• Understanding Autism from the Inside

    “Academics came easily to me. The rest of life—not so much.”

The Baseball Obsessed Pre-Schooler

An except from Twirling Naked in the Streets and No-One Noticed…

“I don’t have any narrowly focused special interests, no all-consuming obsessions—not during childhood.”

I protested my diagnosis, but only for a moment.

I knew all the players; I knew their numbers.

I knew the line-up; I knew all the stats.

I knew the TV airtimes; I didn’t miss a game.

I knew the route to Copperstown, NY, where the Baseball Hall of Fame is located, although, we never made the trip. I had a map.

Baseball was my obsession. I was four years old.

During “practice,” the times that my father and I played ball in the driveway, I was coached by one of my three baseball men. Dad and I threw the ball back and forth.  When I threw to him I was pitching and Catfish was right there telling me how to stand, where to look, and how to lift up my leg like he does on the mound at the stadium.

When Dad threw the ball to me, I was a catcher. I did not stand up straight like other children did to catch the ball. I crouched down as per instructed by Thurmon. I positioned my glove between my legs, adjusted my imaginary face place, and prepared to catch the ball.  I was extraordinarily talented according to my “coaches,” my “friends.” I was not a modest child.

Since I needed pitching and catching coaches, it makes sense that I chose a batter from the team to coach me when it was my turn to hit.  Reggie taught me how to stand with my feet squarely facing home plate, where to position my hands on the bat, and continually reminded me to keep my eye on the ball.

I wonder what my father’s role in all our baseball playing was.  Did he know he was just the guy who needed to throw that ball to me, catch when I pitched it back, and run after the balls I hit with the bat like Lou Piniella did in the outfield—or like Graig Nettles, number 9, on third base? My coaches taught me everything I needed to know about baseball—at least in my mind they did.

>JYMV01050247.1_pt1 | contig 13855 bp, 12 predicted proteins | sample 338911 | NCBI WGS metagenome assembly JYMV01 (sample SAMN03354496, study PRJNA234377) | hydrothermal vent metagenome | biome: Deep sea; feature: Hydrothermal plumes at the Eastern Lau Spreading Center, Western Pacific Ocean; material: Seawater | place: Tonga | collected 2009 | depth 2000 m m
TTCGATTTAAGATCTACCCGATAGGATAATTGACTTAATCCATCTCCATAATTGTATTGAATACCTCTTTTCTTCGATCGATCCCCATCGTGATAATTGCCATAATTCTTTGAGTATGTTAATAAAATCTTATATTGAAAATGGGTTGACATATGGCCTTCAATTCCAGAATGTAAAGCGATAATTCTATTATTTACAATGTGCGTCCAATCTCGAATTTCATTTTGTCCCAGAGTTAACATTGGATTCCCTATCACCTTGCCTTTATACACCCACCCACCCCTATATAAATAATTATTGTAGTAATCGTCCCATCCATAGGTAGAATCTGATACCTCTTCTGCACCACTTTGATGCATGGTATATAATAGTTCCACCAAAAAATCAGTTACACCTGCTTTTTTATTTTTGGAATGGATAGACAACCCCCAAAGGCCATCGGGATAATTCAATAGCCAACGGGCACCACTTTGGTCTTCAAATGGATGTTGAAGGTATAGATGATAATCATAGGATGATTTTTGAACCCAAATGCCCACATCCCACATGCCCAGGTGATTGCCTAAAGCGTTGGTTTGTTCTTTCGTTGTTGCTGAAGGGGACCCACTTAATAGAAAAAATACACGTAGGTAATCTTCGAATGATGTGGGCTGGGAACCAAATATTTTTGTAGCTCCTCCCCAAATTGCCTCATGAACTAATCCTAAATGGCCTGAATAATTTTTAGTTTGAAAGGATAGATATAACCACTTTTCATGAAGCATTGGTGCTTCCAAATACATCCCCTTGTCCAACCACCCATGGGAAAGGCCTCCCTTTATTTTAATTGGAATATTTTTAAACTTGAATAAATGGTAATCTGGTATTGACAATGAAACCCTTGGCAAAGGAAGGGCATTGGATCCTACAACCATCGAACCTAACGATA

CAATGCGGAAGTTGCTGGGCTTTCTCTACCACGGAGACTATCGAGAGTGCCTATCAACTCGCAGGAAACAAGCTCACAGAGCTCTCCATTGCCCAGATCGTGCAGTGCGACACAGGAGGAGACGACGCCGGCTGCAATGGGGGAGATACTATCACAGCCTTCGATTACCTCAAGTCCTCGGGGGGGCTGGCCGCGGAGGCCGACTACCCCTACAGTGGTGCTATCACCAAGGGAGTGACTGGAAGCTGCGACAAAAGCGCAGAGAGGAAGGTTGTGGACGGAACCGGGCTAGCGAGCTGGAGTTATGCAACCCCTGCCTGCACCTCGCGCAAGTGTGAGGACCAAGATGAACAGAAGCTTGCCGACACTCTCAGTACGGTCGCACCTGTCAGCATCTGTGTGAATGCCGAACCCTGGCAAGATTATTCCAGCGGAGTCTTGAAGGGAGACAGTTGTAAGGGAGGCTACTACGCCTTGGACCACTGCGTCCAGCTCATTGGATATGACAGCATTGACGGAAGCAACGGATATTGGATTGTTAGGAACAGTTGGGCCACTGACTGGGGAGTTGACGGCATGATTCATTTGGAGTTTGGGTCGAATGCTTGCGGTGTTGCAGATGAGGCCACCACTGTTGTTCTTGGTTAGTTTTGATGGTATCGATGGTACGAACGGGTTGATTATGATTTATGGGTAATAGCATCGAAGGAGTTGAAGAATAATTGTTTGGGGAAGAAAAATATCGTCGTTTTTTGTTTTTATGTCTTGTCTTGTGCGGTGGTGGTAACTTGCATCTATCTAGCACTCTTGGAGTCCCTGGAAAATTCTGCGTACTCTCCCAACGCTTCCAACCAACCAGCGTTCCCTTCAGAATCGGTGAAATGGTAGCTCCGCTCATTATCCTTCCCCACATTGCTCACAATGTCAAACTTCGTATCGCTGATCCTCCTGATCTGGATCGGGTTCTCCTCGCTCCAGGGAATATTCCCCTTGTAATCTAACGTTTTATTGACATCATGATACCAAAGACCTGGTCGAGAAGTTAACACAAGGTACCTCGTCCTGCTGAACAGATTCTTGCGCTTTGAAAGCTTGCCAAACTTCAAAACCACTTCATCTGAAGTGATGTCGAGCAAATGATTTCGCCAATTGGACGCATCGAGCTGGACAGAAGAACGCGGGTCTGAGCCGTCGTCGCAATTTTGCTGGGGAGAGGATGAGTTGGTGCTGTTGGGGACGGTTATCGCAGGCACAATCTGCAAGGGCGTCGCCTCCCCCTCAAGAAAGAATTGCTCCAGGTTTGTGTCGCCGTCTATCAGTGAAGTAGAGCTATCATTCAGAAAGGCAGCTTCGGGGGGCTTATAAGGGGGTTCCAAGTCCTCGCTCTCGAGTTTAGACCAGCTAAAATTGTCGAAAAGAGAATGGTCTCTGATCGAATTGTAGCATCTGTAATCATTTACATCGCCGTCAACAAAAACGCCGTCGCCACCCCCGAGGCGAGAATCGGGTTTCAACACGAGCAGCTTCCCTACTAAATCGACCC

In return for all their help, my three baseball men accompanied us on family outings, ate dinner with us, and I often made them hot dogs for lunch. This is also when my extensive baseball card collection began, Yankees only of course.

1979 was a sad year for baseball. Thurmon Munson died in plane crash, and Catfish Hunter retired. Two of my three baseball men were gone. My imaginary friends did not outlive their physical lives, or the Yankee baseball careers for that matter.  But—1979 was the year the Yankees picked up Dave Righetti.

Dave Righetti; number 19.

Righetti started pitching for the NY Yankees in 1979, and although he did not become one of my imaginary friends, he rapidly became my favorite player.  In 1981, Dave Righetti was assigned number 19, the day of my birth, thus started my lifelong obsession with the number 19.

I was wrong. I did have special interests and all-consuming obsessions even when I was very young.

Jeannie Davide-Rivera

Jeannie is an award-winning author, the Answers.com Autism Category Expert , contributes to Autism Parenting Magazine, and the Thinking Person's Guide to Autism. She lives in New York with her husband and four sons, three of which are on the autism spectrum.
  • Enter to Win: Dec. 30-Jan 7, 2016

    Goodreads Book Giveaway

    Twirling Naked in the Streets and No One Noticed by Jeannie Davide-Rivera

    Twirling Naked in the Streets and No One Noticed

    by Jeannie Davide-Rivera

    Giveaway ends January 07, 2016.

    See the giveaway details
    at Goodreads.

    Enter Giveaway